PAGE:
Colorado is one of seven states that allow abortion until birth. On Nov. 3, voters will decide on the 22-Week Abortion Ban Initiative.
On the ballot as Proposition 115, a "yes" vote supports prohibiting abortions statewide after the unborn baby reaches 22 weeks—unless "the physician believes it is immediately necessary to save the life of the pregnant woman."
A recent University of Colorado survey shows the proposal "too close to call," with 45% opposing and 41% supporting its passage. The survey also shows that between 13% and 17% of likely voters have yet to make up their mind on the issue.
In an op-ed by Nicole Hunt, an attorney who leads the Coalition of Help Moms and Save Babies, explains her passion for protecting the unborn. It began after a medical condition prompted the birth of her first child at 27 weeks. Young Taylor spent her first 94 days in the hospital.
"There were many hard days and setbacks for Taylor in the NICU, but she fought hard to live," Hunt wrote. "She may have been tiny, but her will to live was mighty."
Taylor is now a thriving 11-year-old.
Currently, Colorado law allows for unborn babies older than Taylor was to be aborted. Colorado abortions are legal until birth for any reason—and have been since 1967.
"According to a study from the University of Iowa reported by The Federalist, an estimated 64% of babies born at 22 weeks gestation in the United States can survive with medical assistance," Hunt said. "That jumps to 82% at 23 weeks. Studies in other countries show similar survival rates."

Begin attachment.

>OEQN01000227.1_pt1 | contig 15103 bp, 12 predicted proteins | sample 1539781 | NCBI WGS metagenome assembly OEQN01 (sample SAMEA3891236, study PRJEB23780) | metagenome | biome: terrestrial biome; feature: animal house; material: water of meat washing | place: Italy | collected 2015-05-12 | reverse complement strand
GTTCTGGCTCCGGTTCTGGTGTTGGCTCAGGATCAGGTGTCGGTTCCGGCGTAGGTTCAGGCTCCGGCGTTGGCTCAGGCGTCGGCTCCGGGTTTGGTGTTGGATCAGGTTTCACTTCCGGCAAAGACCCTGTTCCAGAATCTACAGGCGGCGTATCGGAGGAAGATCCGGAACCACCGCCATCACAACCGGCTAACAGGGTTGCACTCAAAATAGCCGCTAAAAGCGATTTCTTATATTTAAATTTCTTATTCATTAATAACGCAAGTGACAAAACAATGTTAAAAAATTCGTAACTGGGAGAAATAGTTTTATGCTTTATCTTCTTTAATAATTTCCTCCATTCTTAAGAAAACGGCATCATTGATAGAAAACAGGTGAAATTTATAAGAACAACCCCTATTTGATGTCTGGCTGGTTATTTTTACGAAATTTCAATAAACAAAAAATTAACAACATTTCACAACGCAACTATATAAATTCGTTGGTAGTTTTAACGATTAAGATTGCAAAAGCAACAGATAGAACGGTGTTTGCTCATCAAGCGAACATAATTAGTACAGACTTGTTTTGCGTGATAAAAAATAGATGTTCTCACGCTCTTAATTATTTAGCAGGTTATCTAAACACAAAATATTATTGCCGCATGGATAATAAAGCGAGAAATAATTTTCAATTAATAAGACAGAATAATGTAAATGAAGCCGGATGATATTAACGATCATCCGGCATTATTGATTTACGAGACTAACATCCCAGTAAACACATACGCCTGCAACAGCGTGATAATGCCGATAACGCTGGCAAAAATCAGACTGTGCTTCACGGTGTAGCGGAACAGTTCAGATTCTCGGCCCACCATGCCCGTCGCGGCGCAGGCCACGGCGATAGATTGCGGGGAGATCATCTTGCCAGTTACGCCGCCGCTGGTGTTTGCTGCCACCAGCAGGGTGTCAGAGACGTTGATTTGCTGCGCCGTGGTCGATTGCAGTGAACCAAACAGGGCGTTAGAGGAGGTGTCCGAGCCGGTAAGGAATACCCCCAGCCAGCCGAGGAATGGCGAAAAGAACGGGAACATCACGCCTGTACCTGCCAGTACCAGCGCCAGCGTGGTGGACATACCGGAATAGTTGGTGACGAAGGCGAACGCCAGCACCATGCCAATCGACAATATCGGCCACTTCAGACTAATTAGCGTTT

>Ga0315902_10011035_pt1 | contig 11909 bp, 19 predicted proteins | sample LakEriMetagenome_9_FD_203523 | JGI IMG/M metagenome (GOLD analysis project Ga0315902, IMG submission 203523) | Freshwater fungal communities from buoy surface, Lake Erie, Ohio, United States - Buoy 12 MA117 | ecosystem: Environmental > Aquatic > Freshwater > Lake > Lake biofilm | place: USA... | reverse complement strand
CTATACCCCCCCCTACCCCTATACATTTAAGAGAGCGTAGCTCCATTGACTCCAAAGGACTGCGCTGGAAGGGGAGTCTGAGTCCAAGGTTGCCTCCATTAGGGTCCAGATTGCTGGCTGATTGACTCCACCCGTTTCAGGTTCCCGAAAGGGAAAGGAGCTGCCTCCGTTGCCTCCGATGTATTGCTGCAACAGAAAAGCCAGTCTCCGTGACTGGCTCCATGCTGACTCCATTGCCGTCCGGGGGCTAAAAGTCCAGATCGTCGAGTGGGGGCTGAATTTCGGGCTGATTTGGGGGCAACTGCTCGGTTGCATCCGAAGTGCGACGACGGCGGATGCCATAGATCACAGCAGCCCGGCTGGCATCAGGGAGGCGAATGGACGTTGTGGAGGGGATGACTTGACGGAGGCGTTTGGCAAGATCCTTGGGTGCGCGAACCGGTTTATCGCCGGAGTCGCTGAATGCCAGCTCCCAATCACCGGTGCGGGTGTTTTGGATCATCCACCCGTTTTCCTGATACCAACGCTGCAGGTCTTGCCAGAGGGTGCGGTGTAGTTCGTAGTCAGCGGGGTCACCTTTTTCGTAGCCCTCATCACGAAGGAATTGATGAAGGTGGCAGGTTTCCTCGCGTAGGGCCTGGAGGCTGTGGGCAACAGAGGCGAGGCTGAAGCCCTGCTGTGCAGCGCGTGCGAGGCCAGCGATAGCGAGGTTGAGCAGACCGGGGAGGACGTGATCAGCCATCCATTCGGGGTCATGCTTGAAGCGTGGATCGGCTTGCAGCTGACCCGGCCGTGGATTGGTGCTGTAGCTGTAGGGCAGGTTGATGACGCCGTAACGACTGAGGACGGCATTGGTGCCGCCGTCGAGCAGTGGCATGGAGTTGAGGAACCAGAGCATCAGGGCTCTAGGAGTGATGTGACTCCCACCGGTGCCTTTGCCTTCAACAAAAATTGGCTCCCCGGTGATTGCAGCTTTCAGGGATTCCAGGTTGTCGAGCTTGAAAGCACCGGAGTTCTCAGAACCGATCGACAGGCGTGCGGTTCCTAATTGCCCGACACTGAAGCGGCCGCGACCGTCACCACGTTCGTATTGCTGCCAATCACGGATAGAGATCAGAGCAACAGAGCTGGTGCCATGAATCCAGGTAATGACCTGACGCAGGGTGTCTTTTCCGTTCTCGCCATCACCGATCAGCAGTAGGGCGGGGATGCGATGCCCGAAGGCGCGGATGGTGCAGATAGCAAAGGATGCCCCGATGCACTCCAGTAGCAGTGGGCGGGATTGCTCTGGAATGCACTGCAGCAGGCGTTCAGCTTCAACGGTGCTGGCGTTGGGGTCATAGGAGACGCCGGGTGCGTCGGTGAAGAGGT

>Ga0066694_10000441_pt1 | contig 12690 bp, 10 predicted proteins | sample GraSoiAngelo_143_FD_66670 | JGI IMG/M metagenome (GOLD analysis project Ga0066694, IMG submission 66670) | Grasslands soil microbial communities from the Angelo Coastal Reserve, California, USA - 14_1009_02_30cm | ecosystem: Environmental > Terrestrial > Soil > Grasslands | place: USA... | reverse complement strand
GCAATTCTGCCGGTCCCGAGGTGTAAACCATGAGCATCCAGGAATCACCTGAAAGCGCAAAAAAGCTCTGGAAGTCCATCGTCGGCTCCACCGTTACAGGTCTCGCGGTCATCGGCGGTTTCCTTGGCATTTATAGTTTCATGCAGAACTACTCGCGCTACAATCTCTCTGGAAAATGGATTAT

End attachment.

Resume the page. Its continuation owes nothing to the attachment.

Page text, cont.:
Voters in Colorado decided on eight issues relating to abortion between 1984 and 2014; however, none of the ballot issues addressed gestational age and when abortion could be prohibited.
The campaign against the ballot initiative was flooded with volunteers after the death of Ruth Bader Ginsburg, with the number of volunteers to make calls and texts tripling in one week. The group also said it brought in the highest amount of donations in a 48-hour period.
The influx of response is based on concern that the U.S. Supreme Court will overturn Roe v. Wade with the confirmation of associate justice Amy Coney Barrett.
"This is a wake-up call for Colorado voters," said Stefanie Clarke, communications director for the "Vote No on 115" campaign. "Without the federal court and the Supreme Court there to strike the ban down, we don't have a last line of defense."
According to a 2019 NPR/PBS NewsHour/Marist Poll, three-quarters of Americans want to keep Roe v. Wade, but a strong majority of them would like to see restrictions on abortion rights.
"It's time for Colorado to embrace a moderate and reasonable position," Hunt said. She later acknowledged the initiative as an important step in protecting the unborn in light of discussions about legal changes at the federal level.
"When New York lifted restrictions on late-term abortions, people around the country were disturbed and rightly so," she continued. "It was surreal to see individuals cheering and celebrating death. It felt dark and unsettling. In fact, people I talked to here in Colorado were shocked to learn that unrestricted abortion has been the law in Colorado for decades."
As the Nov. 3 election approaches, Hunt and the tens of thousands of voters who signed the petition to put the proposition on the ballot are entrenched in an educational campaign to strengthen support to ban late-term abortion.
"This isn't a partisan issue," she said in her op-ed. "It's a human rights issue. Let's be reasonable."
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